Sandra Bland
A Waller County Department of Public Safety officer points a Taser, in this still image captured from the police dash camera video from the traffic stop of Sandra Bland's vehicle in Prairie View, Texas on July 10, 2015. A Texas lawmaker who met with the family of a black woman found dead in her jail cell after her arrest following a routine traffic stop said on July 21, 2015 she should never have been in police custody in the first place. Democratic State Senator Royce West told a news conference there would be no cover-up in the investigation of the death of Sandra Bland, a 28-year-old Chicago-area woman, three days after she was arrested in Prairie View, Texas, northwest of Houston.REUTERS/The Texas Department of Public Safety/Handout via Reuters

A new, seemingly unaltered version of dash-cam footage of the arrest of Sandra Bland by a Texas trooper was released on 22 July, a day after the release of the original video, prompting growing speculation that it was edited.

The newly released footage is around three minutes shorter than the original, reported the Los Angeles Times. It appeared to be missing two key glitches, which had led to the speculation of editing. The footage was recorded by the dash-cam of a highway trooper who pulled Bland over on 10 July due to a failure to signal a lane change.

According to ABC News, the arrest video shows how the routine traffic stop escalates to a verbal argument and later to a physical altercation.

The original 52-minute dash-cam video was released on 21 July on YouTube by the Texas Department of Public Safety in Austin.

However, viewers quickly noticed that footage was either missing or was repeated at minutes 25 and 33. Social media lighted up with speculation when it noted two moments in which a vehicle appears entering the field of view twice in rapid succession before disappearing completely.

The LA Times reported that the new video, at just over 49 minutes long, shows a continuous record of the arrest in the small Texas town of Prairie View by Officer Brian T Encinia. The video also records Encina telling Bland he will "light you up" when she refuses to put out a cigarette and get out of her car.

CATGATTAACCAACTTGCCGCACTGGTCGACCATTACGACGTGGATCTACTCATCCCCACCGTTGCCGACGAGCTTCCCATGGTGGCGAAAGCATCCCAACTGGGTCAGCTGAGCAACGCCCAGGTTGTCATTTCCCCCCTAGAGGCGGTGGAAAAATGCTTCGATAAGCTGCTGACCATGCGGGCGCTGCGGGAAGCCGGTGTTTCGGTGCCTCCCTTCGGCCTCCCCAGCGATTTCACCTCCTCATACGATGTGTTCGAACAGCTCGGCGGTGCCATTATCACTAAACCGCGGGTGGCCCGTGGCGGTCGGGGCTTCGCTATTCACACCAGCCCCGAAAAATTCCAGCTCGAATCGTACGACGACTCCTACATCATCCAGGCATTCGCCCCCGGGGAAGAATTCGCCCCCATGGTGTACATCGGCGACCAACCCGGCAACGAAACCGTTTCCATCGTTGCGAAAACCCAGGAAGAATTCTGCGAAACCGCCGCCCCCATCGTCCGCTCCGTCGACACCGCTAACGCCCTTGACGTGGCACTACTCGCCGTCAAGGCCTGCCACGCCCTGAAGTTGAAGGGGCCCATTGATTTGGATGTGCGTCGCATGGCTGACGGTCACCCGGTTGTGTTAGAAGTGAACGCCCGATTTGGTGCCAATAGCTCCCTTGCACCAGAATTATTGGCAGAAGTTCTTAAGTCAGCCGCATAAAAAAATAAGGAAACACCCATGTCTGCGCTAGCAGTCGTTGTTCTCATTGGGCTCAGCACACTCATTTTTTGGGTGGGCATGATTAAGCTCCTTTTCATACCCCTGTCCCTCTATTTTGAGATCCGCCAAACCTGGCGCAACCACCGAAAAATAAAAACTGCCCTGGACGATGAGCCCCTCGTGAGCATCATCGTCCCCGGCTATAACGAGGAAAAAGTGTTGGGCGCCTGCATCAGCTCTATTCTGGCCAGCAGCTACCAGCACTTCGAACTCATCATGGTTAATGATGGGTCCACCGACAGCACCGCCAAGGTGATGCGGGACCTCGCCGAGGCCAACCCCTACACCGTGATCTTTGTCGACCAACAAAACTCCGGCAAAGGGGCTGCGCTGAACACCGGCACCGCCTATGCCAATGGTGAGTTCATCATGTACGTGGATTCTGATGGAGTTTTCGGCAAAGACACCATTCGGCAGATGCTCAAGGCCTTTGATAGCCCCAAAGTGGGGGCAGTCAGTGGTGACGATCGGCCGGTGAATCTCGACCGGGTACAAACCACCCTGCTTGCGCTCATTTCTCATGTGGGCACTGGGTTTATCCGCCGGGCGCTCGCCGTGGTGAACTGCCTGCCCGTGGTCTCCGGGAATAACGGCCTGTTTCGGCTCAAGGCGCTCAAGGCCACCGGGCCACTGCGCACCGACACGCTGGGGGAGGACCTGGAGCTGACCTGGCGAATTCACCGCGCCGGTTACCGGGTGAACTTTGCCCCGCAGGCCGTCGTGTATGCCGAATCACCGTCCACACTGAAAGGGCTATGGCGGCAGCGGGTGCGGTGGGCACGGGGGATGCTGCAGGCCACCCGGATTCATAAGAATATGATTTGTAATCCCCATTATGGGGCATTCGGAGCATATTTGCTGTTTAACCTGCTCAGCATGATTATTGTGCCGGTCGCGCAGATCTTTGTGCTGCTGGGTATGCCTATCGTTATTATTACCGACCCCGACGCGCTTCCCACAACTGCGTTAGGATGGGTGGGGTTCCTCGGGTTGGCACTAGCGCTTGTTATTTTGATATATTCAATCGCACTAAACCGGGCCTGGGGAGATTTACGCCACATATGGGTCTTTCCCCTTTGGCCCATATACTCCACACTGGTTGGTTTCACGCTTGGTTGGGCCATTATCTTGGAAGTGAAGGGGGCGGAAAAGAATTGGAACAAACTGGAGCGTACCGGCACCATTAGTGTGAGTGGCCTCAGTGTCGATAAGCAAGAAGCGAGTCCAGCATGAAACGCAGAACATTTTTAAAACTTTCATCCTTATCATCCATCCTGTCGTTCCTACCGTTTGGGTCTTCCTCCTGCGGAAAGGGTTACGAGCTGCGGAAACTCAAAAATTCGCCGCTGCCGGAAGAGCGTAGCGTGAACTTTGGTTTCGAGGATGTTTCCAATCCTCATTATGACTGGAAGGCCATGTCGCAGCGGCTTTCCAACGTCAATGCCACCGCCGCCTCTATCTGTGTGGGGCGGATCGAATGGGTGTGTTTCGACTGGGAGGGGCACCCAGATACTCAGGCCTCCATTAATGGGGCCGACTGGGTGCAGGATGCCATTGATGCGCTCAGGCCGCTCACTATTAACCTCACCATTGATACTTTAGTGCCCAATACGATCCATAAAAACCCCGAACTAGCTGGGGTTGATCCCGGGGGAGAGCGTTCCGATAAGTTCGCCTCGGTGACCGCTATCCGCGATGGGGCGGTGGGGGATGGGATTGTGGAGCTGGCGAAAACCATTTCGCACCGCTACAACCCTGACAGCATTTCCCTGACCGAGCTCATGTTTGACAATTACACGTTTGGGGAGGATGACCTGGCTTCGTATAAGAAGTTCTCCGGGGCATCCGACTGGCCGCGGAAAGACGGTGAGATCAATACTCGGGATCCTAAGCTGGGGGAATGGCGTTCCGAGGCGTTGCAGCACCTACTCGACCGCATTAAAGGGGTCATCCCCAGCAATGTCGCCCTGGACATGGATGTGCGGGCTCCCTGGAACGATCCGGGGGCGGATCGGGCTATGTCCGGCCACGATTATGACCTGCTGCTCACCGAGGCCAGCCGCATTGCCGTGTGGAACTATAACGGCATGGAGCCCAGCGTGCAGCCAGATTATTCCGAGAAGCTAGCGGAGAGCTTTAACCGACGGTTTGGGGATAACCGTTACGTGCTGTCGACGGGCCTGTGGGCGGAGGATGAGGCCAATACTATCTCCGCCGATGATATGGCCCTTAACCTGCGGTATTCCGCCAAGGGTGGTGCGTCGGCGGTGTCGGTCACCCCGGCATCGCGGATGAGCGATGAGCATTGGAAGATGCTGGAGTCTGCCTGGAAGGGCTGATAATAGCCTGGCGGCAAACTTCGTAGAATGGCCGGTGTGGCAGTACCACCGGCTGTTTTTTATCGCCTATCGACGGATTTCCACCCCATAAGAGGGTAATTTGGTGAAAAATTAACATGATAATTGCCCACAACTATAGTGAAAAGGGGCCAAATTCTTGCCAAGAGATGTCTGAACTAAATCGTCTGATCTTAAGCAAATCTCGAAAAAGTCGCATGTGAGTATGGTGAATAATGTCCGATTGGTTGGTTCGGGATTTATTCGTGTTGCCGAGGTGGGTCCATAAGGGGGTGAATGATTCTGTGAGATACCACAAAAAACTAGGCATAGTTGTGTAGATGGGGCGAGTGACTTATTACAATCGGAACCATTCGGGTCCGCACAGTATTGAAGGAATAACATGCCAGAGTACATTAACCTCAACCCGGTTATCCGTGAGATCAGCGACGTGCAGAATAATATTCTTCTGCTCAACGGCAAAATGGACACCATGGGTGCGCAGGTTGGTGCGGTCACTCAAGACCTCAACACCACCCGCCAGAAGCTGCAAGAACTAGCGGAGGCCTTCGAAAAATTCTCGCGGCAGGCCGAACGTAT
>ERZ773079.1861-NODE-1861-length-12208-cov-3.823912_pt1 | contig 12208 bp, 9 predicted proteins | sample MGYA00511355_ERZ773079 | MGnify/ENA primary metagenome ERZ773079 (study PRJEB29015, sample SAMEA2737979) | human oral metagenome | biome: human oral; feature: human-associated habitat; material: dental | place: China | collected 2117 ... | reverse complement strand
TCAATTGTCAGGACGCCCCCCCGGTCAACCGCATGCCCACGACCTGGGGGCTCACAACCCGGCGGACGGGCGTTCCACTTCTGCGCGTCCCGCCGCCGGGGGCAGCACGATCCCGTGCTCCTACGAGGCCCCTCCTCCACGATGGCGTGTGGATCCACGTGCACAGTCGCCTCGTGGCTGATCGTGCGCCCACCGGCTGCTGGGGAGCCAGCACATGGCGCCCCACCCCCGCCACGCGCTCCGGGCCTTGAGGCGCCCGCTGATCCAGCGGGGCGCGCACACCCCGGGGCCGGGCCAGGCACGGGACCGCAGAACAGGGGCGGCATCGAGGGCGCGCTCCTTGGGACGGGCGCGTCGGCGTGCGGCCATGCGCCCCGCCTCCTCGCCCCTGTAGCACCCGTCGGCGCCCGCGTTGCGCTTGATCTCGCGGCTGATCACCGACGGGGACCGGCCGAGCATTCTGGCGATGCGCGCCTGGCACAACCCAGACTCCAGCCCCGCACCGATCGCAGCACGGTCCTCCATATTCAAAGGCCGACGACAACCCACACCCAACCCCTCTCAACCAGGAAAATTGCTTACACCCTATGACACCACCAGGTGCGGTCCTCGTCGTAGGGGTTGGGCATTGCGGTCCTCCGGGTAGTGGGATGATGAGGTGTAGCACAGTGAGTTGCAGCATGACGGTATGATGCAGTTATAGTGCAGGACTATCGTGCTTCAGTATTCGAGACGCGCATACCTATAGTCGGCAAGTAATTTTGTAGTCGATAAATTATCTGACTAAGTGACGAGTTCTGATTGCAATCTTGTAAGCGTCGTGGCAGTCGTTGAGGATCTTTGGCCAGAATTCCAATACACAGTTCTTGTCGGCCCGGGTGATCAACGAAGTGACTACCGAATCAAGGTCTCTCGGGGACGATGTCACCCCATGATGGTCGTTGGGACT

Later, Bland is heard saying the officer "just slammed my head to the ground."

Tom Vinger, press secretary for the Texas Department of Public Safety, released a statement to reporters on 22 July blaming the original glitches on technology.

"Yesterday's video was not edited. The entire video was uploaded Tuesday to include the audio and video of the conversation the trooper had by telephone with his sergeant, which occurred after the arrest. Some of the video was affected in the upload. That technical issue has now been resolved," Vinger said.

Bland's death three days later in her Waller County jail cell has prompted scrutiny by her friends and family. While officials have ruled the 28-year-old's death a suicide, her family argues she would never take her own life.

Authorities in Texas have also released a video showing the last hours Bland spent at Waller County jail before her death. Vinger said that his agency had asked the FBI to verify the videos's integrity.

The FBI has stated it is currently reviewing the case. "We are coordinating with all of the involved agencies. At this time, we are monitoring the ongoing local investigation. Once the local process takes its course, the FBI will review all of the evidence to determine if any federal criminal laws may have been violated," a statement from the FBI's Houston Division said.

Texas Governor Greg Abbott has promised that the case will be investigated, the LA Times reported.

"Our hearts and prayers remain with the Bland family for their tragic loss. The family deserves answers. The Texas Rangers, working in coordination with the FBI, will conduct a full and thorough investigation that will deliver those answers and work toward the ultimate goal of ensuring justice in this case," he said.